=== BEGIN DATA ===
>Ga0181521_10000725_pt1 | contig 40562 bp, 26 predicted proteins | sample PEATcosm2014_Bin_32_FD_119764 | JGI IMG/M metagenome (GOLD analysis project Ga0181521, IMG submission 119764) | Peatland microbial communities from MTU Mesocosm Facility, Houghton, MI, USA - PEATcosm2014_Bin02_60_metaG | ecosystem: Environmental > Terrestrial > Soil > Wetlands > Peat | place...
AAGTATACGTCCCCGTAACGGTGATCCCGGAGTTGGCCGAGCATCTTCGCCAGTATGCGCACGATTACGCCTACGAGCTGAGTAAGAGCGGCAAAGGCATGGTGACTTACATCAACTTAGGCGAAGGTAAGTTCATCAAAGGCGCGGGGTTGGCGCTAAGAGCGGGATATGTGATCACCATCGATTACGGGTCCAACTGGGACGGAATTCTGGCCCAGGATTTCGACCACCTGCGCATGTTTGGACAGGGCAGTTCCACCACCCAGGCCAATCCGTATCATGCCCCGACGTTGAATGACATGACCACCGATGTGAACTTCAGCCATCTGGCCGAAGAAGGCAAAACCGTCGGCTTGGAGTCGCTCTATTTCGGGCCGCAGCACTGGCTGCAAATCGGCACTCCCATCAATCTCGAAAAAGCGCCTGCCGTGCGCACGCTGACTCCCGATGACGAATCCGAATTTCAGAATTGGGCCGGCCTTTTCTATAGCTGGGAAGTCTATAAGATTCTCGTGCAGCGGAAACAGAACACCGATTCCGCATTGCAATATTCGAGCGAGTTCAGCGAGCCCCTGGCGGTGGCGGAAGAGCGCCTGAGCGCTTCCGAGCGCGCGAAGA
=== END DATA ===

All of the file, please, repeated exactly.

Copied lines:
>Ga0181521_10000725_pt1 | contig 40562 bp, 26 predicted proteins | sample PEATcosm2014_Bin_32_FD_119764 | JGI IMG/M metagenome (GOLD analysis project Ga0181521, IMG submission 119764) | Peatland microbial communities from MTU Mesocosm Facility, Houghton, MI, USA - PEATcosm2014_Bin02_60_metaG | ecosystem: Environmental > Terrestrial > Soil > Wetlands > Peat | place...
AAGTATACGTCCCCGTAACGGTGATCCCGGAGTTGGCCGAGCATCTTCGCCAGTATGCGCACGATTACGCCTACGAGCTGAGTAAGAGCGGCAAAGGCATGGTGACTTACATCAACTTAGGCGAAGGTAAGTTCATCAAAGGCGCGGGGTTGGCGCTAAGAGCGGGATATGTGATCACCATCGATTACGGGTCCAACTGGGACGGAATTCTGGCCCAGGATTTCGACCACCTGCGCATGTTTGGACAGGGCAGTTCCACCACCCAGGCCAATCCGTATCATGCCCCGACGTTGAATGACATGACCACCGATGTGAACTTCAGCCATCTGGCCGAAGAAGGCAAAACCGTCGGCTTGGAGTCGCTCTATTTCGGGCCGCAGCACTGGCTGCAAATCGGCACTCCCATCAATCTCGAAAAAGCGCCTGCCGTGCGCACGCTGACTCCCGATGACGAATCCGAATTTCAGAATTGGGCCGGCCTTTTCTATAGCTGGGAAGTCTATAAGATTCTCGTGCAGCGGAAACAGAACACCGATTCCGCATTGCAATATTCGAGCGAGTTCAGCGAGCCCCTGGCGGTGGCGGAAGAGCGCCTGAGCGCTTCCGAGCGCGCGAAGA